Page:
How to Survive a Developer Shortage

Some wise man said that nowadays every company is a software company. In the software era, developers are treated like fuel or life-giving water. Without this element, the company goes mad and its activity starts to resemble existence in a wasteland. It becomes reduced to the basic instinct: survive. But hey, as they say, there’s always a rainbow after the fallout, and here’s our short survival guide:

1. Keep calm and shift to no-code

No-code is a simple answer to the market’s growing demand which traditional coding can hardly address. It’s obvious that in a supply crisis people tend to look for substitutes. No-code constitutes such an alternative, a good one. It’s easy to start and use, it can not only replace code but even outperform it by increasing the speed of development, deployment, and update. Start using no-code and sooner than you might think you will find yourself the master of the citadel.

2. Don’t wait for the rescue, act

When your business needs surpass the company’s resources you can either extend the IT department’s backlog and wait, wait, wait… or you may try out some outside solutions. I know what you’re thinking: „Our workflow is so unique that an adequate, customized tool doesn’t exist”. That’s what #1 advice was all about. In the no-code universe, there’s no such thing as too complicated workflow and a proper modification is always a matter of days. It’s possible to outsource specialists who will do the customization, still you can make use of your own resources as well…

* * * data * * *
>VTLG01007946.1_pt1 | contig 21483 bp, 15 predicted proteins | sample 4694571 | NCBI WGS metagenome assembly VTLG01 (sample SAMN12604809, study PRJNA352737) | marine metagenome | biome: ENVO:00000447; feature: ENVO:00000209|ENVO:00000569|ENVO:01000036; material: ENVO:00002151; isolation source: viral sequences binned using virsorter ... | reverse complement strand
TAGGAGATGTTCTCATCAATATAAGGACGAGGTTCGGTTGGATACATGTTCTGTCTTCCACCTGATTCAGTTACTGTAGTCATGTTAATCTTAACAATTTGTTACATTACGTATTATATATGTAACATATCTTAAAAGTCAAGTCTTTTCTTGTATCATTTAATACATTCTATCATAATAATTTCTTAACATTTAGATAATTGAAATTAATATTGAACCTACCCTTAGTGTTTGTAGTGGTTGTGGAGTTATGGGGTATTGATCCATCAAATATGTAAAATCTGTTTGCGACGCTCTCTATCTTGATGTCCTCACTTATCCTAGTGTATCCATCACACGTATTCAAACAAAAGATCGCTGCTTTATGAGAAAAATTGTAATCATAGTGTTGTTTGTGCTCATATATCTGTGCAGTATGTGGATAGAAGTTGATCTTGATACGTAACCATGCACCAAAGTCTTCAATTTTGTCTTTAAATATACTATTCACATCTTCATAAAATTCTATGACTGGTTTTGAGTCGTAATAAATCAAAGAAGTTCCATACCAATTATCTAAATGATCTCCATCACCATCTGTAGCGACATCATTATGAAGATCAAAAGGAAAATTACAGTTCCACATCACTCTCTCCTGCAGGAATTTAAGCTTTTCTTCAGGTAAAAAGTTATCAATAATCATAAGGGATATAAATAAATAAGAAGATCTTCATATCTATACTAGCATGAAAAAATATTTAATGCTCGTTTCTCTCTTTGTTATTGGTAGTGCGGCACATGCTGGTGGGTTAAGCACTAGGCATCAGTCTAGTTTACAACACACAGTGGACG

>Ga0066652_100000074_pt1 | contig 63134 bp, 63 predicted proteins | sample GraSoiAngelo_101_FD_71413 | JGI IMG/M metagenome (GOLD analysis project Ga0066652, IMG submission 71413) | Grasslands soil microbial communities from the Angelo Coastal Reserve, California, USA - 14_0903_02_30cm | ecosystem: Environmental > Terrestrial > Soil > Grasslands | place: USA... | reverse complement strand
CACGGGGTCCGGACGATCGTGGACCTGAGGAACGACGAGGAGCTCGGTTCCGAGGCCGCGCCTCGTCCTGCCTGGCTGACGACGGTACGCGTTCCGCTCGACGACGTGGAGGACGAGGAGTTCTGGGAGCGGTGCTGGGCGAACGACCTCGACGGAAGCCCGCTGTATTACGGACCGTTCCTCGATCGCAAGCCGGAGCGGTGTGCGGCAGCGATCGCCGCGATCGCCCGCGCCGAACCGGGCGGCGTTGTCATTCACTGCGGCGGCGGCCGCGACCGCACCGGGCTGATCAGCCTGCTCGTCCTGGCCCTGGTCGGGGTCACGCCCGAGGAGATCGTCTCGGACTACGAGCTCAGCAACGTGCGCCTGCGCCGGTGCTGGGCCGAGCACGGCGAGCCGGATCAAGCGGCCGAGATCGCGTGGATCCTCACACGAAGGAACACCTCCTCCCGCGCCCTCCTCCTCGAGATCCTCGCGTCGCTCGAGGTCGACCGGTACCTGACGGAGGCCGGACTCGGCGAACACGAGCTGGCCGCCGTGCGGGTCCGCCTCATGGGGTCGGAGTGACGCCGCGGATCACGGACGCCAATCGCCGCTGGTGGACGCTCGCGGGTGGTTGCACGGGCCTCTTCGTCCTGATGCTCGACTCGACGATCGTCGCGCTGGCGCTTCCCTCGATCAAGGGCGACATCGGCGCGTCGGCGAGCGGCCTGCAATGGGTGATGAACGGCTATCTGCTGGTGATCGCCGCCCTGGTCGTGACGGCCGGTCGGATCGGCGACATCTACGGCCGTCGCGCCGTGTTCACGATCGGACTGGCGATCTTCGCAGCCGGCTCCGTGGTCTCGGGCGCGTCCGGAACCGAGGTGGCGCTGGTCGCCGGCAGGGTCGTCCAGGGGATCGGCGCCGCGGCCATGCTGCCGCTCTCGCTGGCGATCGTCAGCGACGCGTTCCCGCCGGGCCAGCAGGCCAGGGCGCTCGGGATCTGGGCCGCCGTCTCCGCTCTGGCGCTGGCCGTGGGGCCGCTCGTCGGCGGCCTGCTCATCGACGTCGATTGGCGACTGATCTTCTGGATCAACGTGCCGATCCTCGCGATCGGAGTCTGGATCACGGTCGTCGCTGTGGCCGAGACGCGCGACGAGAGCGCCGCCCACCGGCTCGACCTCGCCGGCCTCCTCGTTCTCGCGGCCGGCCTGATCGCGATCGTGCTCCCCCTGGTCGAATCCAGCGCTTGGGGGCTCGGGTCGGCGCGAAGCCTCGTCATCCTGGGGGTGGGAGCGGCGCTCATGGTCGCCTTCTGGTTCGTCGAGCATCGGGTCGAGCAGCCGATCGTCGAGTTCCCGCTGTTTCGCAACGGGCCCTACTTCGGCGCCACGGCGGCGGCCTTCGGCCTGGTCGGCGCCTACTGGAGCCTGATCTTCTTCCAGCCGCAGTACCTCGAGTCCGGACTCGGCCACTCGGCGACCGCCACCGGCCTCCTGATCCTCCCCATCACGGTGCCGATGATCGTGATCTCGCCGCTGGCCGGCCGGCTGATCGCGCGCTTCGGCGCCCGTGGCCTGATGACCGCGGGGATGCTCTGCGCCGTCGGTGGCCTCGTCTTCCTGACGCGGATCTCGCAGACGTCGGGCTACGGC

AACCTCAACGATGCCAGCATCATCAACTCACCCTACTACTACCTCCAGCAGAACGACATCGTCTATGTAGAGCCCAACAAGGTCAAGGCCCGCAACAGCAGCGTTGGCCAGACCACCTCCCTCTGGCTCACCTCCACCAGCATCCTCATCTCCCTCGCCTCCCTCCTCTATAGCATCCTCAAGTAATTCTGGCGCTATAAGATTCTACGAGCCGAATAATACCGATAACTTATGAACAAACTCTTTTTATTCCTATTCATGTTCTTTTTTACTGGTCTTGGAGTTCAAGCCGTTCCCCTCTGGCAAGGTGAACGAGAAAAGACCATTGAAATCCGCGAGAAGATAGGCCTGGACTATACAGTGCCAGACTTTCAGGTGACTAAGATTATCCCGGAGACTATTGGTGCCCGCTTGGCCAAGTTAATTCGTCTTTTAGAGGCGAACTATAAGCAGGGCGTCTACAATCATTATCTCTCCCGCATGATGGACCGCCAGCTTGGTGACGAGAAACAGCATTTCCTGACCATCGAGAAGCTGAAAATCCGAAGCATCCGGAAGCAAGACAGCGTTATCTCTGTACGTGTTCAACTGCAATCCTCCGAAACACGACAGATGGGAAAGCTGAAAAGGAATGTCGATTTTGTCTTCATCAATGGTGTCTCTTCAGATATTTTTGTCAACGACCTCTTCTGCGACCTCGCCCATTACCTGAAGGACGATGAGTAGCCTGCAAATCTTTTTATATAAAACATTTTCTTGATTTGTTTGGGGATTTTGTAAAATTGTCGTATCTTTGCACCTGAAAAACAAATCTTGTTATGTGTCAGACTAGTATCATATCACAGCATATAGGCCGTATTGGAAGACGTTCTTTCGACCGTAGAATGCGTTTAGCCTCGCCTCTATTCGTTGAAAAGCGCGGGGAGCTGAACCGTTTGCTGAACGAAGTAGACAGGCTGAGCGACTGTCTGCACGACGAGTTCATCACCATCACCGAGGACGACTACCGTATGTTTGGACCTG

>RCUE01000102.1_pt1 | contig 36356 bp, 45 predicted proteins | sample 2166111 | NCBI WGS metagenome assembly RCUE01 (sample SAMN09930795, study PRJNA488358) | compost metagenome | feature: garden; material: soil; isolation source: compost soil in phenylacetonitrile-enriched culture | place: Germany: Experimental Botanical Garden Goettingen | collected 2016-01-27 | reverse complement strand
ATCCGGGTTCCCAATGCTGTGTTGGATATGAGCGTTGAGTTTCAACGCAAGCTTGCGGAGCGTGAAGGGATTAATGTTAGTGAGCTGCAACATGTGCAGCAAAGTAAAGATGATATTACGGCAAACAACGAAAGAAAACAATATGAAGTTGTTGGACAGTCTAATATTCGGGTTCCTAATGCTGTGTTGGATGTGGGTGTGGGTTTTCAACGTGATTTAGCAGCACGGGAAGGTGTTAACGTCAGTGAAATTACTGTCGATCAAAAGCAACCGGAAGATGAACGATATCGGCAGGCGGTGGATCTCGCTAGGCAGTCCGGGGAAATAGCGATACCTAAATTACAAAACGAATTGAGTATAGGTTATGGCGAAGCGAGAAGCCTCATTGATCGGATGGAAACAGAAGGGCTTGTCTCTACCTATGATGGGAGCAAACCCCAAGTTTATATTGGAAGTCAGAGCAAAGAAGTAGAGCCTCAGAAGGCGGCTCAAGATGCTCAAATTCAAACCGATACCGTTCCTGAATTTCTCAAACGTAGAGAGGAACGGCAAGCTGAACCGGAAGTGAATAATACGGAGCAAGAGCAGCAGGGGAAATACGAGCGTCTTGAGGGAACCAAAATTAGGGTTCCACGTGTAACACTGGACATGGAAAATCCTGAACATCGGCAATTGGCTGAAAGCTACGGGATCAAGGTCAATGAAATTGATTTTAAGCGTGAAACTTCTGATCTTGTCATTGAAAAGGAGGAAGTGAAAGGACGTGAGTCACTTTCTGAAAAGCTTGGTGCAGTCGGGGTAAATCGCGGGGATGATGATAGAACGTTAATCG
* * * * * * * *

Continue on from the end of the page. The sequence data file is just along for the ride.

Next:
3. Don’t recruit, train

In a post-apocalyptic world, there’s usually you and a limited bunch of other survivors. What can you do? You assign roles to the members of the group, train, develop new skills, adapt to the circumstances. The same goes for a company. If you’re short of developers, why not „grow” them from the existing employees? Almost every organization employs tech-savvy power users eager to learn more and more advanced things like programming. It only takes some trust, schooling, and tools to transform them into citizen developers: there has never been a better time for them to flourish.

When you’re busy with survival, the last thing you may think of is innovation. Remember what they say, though: necessity is the mother of invention. Bearing that in mind, it may turn out that the lean years are the best moment for you to innovate, make mind shifts and introduce business changes. That’s the survivor spirit. Keep up with this approach and you will overcome all obstacles you are facing! Good luck!